39.          Iraq submitted the new declaration in March 1995. UN Security Council, Report of the Secretary-General on the Status of the Implementation of the Special Commission’s Plan for the Ongoing Monitoring and Verification of Iraq’s Compliance with Relevant Parts of Section of Security Council Resolution 687 (1991), Doc. S/1995/864, October 11, 1995, Annex, para. 69.

40.          Johan Santesson, who was seconded by the World Health Organization to UNSCOM’s earliest biological inspection teams, coined this phrase. Spertzel, interview. Kelly called the declarations “a mixture of fact and fiction.” Kelly, interview.

43.          Iraq’s media imports could have made over three tons of bacterial biowarfare agents. “Biological Weapons Program in Iraq Larger Than Believed,” Los Angeles Times, February 28, 1995.

44.          In retrospective, “Why didn’t we see that before? UNSCOM was too compartmented.” Taylor, interview. Also on the file video of the media at Al Adile, former senior UNSCOM official, interview with author, August 30, 2005; Kraatz-Wadsack, interview.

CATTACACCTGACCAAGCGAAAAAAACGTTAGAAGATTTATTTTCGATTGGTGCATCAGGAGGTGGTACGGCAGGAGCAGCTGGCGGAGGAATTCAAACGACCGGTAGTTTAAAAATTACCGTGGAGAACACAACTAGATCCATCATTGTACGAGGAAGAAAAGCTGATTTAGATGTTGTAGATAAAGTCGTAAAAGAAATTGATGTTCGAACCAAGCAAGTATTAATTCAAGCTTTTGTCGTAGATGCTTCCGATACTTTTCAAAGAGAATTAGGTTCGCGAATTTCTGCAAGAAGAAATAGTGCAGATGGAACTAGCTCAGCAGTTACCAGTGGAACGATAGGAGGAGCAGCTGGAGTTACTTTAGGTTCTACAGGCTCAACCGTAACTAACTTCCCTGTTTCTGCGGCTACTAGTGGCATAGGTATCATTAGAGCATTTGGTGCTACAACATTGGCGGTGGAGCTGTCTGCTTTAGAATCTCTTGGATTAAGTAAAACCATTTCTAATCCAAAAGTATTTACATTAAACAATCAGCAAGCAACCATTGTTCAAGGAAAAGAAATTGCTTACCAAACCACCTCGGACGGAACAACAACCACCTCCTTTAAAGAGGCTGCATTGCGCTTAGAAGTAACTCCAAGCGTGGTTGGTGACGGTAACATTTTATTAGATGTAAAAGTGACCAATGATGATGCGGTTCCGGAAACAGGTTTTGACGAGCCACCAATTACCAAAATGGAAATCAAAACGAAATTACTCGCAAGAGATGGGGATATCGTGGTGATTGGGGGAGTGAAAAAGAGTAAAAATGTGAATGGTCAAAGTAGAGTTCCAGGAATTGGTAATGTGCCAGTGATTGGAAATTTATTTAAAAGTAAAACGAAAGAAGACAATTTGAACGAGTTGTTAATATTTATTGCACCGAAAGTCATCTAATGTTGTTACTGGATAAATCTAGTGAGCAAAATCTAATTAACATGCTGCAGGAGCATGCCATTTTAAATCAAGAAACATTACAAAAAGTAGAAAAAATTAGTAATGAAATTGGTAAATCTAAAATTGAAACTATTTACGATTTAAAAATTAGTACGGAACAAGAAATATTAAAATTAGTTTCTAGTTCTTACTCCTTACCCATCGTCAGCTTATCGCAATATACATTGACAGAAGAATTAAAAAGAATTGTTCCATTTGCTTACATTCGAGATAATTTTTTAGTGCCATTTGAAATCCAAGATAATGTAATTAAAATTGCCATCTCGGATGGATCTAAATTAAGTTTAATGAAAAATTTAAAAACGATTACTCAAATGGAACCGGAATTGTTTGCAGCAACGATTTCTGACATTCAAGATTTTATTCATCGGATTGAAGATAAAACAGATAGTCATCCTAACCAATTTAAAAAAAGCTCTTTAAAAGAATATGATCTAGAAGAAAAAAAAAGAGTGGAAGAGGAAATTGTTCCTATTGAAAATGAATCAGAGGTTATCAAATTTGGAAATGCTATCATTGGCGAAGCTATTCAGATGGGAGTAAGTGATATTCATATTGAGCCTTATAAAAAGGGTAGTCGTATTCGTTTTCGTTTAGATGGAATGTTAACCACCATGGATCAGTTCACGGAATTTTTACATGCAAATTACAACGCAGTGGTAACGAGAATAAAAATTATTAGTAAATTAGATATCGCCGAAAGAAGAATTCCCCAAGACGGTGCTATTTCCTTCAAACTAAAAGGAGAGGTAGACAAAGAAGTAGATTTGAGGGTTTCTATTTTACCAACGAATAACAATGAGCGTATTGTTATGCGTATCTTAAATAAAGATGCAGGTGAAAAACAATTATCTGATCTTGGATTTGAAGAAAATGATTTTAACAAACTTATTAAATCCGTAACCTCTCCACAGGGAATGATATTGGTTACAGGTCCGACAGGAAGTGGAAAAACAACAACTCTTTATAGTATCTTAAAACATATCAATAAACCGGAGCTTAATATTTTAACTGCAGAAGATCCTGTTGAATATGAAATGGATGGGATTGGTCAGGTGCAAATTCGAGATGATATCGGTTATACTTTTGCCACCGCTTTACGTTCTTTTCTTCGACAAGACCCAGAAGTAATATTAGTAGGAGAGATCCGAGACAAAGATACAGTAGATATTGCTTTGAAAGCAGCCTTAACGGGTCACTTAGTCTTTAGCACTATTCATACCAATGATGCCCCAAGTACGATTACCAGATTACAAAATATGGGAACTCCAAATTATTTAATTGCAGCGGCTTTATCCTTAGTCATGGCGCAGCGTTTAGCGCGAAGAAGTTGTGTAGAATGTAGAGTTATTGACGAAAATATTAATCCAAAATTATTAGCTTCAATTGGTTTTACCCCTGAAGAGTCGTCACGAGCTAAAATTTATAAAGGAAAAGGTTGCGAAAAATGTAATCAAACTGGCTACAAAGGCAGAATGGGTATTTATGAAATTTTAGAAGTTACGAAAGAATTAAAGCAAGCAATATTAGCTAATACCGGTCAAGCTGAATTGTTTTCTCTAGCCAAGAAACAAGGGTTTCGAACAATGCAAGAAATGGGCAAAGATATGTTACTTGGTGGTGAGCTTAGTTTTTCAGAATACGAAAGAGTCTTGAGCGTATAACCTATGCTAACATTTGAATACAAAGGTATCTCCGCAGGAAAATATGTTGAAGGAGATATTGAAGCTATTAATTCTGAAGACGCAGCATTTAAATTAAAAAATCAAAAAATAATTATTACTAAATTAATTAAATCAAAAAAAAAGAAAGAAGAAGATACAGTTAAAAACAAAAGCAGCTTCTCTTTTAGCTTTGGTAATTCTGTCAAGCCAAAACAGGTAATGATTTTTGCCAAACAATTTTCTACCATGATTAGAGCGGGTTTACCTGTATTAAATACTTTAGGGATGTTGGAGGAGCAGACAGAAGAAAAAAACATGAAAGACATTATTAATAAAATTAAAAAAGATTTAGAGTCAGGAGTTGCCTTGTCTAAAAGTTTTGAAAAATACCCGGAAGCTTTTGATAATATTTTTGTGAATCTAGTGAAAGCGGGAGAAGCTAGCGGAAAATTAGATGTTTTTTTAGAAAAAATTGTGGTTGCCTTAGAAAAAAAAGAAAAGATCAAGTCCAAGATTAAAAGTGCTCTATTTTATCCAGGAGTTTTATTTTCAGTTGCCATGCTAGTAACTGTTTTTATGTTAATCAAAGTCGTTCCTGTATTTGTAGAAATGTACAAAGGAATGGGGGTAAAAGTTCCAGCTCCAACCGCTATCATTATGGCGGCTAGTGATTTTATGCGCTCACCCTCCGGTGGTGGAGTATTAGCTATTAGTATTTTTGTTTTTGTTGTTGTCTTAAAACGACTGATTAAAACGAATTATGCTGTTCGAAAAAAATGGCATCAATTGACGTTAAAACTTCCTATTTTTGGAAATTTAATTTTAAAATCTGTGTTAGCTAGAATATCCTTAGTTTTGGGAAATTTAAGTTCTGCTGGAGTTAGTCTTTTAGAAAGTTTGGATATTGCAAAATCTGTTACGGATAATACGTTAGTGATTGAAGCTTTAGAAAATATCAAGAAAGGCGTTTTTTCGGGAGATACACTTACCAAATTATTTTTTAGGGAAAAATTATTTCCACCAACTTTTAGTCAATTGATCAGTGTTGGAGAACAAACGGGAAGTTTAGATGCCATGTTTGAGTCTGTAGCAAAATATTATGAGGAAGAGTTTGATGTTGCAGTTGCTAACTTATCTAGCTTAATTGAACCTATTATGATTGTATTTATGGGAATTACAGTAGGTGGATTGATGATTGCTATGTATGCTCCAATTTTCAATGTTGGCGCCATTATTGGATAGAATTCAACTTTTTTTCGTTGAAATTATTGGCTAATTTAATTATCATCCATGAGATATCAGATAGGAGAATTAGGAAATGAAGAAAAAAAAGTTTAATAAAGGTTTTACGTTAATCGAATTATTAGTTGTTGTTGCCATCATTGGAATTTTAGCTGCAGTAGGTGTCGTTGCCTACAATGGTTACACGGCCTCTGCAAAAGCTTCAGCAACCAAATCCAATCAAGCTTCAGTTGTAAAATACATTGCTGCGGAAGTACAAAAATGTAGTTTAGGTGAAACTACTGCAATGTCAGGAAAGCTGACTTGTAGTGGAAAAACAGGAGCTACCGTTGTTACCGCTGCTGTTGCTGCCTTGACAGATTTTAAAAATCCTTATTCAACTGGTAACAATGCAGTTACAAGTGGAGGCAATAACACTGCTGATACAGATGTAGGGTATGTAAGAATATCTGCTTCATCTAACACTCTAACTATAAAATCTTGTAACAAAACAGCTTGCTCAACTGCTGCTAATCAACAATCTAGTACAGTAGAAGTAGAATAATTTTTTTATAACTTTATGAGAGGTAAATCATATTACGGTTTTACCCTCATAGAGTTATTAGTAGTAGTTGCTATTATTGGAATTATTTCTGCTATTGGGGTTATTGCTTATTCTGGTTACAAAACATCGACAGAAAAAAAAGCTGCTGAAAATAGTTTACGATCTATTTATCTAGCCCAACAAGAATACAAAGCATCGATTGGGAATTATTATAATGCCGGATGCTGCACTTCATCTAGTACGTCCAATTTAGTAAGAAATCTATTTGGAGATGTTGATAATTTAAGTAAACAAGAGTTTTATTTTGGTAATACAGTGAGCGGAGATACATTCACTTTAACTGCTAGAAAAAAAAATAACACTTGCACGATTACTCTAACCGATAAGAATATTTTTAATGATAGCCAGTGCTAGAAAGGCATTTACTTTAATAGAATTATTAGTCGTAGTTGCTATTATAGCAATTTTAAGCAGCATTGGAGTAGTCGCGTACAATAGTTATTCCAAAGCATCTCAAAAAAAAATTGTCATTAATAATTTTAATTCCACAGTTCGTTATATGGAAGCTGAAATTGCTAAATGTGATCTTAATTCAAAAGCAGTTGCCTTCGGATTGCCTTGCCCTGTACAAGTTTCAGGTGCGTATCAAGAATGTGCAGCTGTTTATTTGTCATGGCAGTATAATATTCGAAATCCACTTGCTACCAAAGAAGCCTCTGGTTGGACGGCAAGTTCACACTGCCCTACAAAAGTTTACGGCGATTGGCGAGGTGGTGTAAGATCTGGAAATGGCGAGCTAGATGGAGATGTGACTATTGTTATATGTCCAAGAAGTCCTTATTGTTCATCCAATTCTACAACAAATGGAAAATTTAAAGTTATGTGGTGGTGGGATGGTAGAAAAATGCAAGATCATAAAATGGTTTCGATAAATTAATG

45.          Staffers from Al Hakam were not included in these interviews. Kraatz-Wadsack, interview; Taylor, interview.

52.          Iraq’s Ambassador to the United Nations, Nizar Hamdoon, made this claim. Lee Michael Katz, “Iraq: Inspections Will Be ‘Settled,’ Will Open Up on Biological Arms, Ambassador Says,” USA Today, March 7, 1995, 10.

54.          Lebherz was at Al Hakam on two UNSCOM inspections. Without telling Lebherz the reason for the review, Smidovich asked Lebherz to evaluate the documents, making no distinction between those that UNSCOM inspectors acquired or those provided by intelligence services. Lebherz posited that full-scale fermentation would only become viable once Al Hakam had an operational steam generator. The records showed when Iraq ordered a steam generator and when it was delivered. Allowing for installation, the conservative date for the plant to be operational was March 1989. The documents included invoices for materials, bank drafts, and supply and equipment orders (for example, for Ph probes, fermentation seals, agitators, and dissolved oxygen probes) from various firms. Lebherz performed this evaluation over a three-day period in UNSCOM’s offices in New York City. William Lebherz (former UNSCOM industrial biotechnology expert), interview with author, Washington, DC, February 13, 2006; former UNSCOM staff member, interview with author, New York City, September 2, 2005.